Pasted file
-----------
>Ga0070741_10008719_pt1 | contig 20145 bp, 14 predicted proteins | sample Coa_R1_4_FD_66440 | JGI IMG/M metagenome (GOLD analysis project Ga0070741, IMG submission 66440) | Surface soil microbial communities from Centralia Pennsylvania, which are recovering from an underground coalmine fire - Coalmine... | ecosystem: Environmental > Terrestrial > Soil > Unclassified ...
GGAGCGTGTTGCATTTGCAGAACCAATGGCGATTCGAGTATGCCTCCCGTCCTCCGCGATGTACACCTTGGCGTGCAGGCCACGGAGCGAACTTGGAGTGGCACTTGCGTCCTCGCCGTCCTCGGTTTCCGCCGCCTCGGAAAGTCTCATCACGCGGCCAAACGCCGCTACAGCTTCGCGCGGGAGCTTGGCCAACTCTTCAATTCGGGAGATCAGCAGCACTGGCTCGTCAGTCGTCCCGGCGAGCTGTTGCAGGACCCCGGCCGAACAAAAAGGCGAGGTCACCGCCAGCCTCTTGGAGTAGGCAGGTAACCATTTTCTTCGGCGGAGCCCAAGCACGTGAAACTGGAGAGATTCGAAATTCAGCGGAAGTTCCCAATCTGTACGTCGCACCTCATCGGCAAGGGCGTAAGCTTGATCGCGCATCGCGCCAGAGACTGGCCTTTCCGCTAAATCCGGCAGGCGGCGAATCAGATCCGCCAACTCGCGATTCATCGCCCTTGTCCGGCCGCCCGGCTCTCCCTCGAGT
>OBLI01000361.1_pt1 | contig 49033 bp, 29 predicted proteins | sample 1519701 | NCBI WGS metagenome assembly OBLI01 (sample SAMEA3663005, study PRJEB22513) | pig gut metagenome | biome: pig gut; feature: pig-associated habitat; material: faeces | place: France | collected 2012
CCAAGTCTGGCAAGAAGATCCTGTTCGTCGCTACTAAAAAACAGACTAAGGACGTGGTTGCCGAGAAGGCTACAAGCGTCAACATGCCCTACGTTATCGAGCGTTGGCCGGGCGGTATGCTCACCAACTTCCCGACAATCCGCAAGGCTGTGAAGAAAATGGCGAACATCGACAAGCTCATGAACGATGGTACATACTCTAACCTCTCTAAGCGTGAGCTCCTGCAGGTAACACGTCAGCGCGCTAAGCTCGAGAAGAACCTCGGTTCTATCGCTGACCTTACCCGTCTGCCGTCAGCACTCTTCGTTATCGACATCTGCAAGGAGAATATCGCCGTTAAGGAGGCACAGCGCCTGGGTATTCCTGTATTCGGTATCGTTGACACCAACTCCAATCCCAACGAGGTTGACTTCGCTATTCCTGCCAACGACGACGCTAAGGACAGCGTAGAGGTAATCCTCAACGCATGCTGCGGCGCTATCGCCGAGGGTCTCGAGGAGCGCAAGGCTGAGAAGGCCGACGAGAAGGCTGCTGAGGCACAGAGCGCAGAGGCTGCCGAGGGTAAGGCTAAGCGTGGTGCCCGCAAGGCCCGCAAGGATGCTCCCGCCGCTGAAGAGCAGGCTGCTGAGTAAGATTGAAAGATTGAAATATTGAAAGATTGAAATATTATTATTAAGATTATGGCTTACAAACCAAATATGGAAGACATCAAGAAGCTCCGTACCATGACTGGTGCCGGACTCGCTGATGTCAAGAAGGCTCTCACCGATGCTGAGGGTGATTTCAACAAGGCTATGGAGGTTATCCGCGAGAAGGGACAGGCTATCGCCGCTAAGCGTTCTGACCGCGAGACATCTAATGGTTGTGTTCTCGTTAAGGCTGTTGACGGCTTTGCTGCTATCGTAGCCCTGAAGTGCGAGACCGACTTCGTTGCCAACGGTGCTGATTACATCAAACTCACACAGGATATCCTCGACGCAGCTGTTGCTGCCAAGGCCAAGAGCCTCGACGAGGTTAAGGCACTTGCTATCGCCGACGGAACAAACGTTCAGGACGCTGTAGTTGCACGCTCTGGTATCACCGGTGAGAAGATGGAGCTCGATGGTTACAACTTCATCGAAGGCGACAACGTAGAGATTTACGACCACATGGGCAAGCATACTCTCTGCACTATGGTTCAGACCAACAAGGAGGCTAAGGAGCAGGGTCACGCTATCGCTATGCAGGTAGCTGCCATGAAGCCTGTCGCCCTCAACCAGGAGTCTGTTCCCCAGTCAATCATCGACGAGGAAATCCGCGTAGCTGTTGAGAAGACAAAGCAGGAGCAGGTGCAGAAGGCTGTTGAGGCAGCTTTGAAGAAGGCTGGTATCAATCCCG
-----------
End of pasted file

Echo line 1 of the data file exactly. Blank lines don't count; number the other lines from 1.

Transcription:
>Ga0070741_10008719_pt1 | contig 20145 bp, 14 predicted proteins | sample Coa_R1_4_FD_66440 | JGI IMG/M metagenome (GOLD analysis project Ga0070741, IMG submission 66440) | Surface soil microbial communities from Centralia Pennsylvania, which are recovering from an underground coalmine fire - Coalmine... | ecosystem: Environmental > Terrestrial > Soil > Unclassified ...